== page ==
Mazhar Aldarwish is a stocky, mustached man. He speaks in a rumbling baritone voice that makes one think of an Arabic-language radio program host.

He and his colleague Ahmad Hwichshan have just come back from coffee break on their jobs making emergency preparedness kits for government organizations and private companies, such as the Canadian Coast Guard, Parks Canada, and Vancity Credit Union. A former heavy equipment operator from Homs, Aldarwish is among four Syrian refugees employed at First Aid and Survival Technologies Limited (F.A.S.T.). Started in 1988 by two women, the Canadian-owned and operated company is the largest custom emergency management and safety solution provider in Canada.

Aldarwish hit the ground running when he arrived in Canada in December, starting his new work at F.A.S.T. in January.

He was introduced to his employer through a sponsor, while Hwichshan, who has been at F.A.S.T. for six months, signed up thanks to an eight-week training program run by B.C. Alliance for Manufacturing, which pairs trainees with Canadian companies. Funded by Employment and Social Development Canada (ESDC) through the B.C. Ministry of Jobs, Tourism and Skills Training, the course has helped refugees across B.C. find jobs and training to prepare them for Canadian workplaces.

While he and Hwichshan are on the ground floor, his Syrian colleagues Firas Najib and Hamed Alshhadat are on the second floor, where sewing machines are humming away. In this large facility beside the Fraser River, the ambiance is professional but relaxed and friendly.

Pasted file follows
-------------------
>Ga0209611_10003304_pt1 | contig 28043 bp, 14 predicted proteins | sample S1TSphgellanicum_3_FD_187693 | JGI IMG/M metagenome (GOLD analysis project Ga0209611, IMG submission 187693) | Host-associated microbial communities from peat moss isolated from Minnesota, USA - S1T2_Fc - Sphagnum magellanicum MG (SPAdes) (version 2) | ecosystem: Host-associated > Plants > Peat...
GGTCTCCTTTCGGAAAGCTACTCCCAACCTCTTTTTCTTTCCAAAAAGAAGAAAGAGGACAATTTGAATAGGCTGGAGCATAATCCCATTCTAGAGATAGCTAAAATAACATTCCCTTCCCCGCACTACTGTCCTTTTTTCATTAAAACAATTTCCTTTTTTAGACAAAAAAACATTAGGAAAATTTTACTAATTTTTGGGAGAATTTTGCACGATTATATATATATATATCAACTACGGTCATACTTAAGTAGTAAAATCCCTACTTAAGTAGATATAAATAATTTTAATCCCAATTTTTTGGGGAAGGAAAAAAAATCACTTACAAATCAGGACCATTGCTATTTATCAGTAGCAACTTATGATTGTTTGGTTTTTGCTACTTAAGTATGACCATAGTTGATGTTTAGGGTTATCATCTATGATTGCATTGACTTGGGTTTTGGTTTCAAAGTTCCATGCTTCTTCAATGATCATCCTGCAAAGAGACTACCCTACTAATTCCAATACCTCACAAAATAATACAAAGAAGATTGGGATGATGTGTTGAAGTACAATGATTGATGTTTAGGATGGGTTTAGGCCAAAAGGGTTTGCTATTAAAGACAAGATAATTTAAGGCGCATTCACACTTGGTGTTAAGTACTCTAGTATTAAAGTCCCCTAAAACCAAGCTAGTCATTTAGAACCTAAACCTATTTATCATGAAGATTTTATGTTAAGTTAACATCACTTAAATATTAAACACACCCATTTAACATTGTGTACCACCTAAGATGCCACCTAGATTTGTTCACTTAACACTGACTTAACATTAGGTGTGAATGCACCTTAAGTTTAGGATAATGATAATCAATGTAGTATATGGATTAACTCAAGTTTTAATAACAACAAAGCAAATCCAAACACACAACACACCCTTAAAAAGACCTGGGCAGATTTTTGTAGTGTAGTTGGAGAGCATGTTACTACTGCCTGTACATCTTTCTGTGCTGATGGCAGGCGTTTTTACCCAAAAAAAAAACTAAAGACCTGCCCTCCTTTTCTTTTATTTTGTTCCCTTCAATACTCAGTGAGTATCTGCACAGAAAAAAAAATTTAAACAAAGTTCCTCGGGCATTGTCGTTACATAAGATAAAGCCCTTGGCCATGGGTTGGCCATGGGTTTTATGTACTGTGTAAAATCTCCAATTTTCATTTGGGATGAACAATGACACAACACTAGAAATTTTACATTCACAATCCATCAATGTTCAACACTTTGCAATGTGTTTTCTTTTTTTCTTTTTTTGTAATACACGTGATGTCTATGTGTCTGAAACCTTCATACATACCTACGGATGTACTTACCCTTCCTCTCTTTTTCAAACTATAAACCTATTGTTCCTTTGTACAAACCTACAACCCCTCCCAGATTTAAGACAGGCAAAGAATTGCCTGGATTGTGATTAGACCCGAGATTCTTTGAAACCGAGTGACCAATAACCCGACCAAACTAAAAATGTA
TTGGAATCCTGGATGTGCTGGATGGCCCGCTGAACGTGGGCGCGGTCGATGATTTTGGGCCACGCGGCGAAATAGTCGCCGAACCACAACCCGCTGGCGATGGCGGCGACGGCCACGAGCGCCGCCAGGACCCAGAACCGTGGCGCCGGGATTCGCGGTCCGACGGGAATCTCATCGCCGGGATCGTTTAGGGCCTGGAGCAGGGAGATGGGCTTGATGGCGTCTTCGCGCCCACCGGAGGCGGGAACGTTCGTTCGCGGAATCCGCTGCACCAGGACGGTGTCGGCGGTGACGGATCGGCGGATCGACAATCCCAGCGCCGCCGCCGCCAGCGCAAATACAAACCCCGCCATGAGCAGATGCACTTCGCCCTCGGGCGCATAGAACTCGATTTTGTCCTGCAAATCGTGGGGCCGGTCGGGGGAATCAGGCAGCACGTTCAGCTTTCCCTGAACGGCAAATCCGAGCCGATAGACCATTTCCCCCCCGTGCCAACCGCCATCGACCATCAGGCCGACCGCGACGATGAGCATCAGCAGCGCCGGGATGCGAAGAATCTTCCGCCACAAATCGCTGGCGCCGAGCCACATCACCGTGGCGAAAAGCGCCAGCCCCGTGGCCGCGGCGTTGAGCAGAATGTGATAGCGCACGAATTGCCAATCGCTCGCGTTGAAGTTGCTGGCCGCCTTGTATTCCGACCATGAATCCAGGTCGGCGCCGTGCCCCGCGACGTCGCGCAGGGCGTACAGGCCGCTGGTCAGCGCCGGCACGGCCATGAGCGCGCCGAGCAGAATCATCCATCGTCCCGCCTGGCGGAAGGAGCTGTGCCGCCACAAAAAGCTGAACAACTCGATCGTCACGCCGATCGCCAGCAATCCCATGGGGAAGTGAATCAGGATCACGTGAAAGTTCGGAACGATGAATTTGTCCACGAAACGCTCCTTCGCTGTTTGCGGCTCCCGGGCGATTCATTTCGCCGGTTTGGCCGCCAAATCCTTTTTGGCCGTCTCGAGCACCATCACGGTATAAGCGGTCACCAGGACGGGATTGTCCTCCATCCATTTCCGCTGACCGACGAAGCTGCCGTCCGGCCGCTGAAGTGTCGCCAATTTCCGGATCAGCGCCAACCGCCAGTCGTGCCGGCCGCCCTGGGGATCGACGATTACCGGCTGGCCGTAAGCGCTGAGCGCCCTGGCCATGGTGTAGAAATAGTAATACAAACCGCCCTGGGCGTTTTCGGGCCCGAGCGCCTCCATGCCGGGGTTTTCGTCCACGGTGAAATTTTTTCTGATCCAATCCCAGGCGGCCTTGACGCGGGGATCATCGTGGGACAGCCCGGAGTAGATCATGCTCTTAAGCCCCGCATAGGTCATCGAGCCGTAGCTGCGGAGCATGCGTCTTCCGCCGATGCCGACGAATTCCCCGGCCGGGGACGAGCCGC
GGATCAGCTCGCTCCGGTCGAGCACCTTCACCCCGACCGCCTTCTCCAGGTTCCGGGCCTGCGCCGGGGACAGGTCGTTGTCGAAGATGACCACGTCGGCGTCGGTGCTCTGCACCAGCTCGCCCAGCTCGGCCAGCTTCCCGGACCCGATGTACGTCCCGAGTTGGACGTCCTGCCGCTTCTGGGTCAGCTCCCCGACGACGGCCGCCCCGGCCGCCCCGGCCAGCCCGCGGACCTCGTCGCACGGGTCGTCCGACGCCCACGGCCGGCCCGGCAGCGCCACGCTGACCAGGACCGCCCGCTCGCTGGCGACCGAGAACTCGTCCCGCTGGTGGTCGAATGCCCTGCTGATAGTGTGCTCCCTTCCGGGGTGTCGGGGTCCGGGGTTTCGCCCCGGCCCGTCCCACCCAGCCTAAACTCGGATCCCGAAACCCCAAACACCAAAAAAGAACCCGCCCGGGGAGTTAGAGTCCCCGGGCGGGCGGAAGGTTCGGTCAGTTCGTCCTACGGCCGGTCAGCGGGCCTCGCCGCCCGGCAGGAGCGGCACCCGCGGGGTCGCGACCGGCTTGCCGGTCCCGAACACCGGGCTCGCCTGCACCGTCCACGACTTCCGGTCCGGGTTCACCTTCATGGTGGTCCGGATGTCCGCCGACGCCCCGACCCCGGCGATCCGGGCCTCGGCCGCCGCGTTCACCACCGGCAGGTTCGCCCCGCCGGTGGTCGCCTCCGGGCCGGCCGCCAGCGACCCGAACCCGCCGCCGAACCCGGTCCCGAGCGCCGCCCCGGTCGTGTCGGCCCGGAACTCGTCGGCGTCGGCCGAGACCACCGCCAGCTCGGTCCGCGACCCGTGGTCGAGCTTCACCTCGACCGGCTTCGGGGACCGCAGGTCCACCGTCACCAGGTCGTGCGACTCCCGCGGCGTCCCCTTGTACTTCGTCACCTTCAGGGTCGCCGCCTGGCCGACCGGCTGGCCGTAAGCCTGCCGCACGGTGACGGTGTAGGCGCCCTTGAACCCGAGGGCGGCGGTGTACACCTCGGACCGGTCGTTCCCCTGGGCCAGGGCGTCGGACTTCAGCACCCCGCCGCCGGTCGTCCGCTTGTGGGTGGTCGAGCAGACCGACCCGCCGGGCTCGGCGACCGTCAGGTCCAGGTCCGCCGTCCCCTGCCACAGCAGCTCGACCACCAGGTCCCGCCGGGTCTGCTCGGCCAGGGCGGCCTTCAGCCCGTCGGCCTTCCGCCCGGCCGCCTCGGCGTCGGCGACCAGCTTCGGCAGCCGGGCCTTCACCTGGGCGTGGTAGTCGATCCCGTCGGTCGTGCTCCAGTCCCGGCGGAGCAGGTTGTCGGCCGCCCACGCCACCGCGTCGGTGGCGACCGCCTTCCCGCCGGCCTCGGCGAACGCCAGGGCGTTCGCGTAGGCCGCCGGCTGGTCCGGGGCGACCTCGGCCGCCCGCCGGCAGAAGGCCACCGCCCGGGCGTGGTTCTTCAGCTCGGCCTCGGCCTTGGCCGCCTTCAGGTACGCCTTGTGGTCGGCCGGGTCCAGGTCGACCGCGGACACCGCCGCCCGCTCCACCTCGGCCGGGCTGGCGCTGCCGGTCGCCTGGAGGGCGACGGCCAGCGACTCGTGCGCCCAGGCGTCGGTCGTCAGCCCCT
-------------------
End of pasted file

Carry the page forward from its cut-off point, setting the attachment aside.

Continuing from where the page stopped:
Syrian refugees Firas Najib, foreground, and Hamed Alshhadat sew reflective armbands for F.A.S.T. Ltd, Canada's largest custom emergency management solutions provider, in Delta, B.C.. Photo by Andrew S. Wright

F.A.S.T. operations manager Monica Mortimer said the Syrian refugees have been a great fit in the company's 30-member workforce. After initially hiring two Syrian refugees last year, they've worked out so well the company decided to hire two more.

"Language is really not a problem here," Mortimer says emphatically during a tour of the facility. "One of our workers, Florence, is deaf, and she really taught everyone how to communicate using gestures. And Florence and Ahmed actually take the bus together to come into work. They understand each other and watch out for one another."

For refugees like Hwichshan and Aldarwish, the work at F.A.S.T. is more than a job. It's a new lease on life after fleeing the six-year Syrian conflict, which has so far displaced over 11 million people. Aldarwish vividly recalled in an interview with National Observer the harrowing experience that put his family on the path to Canada.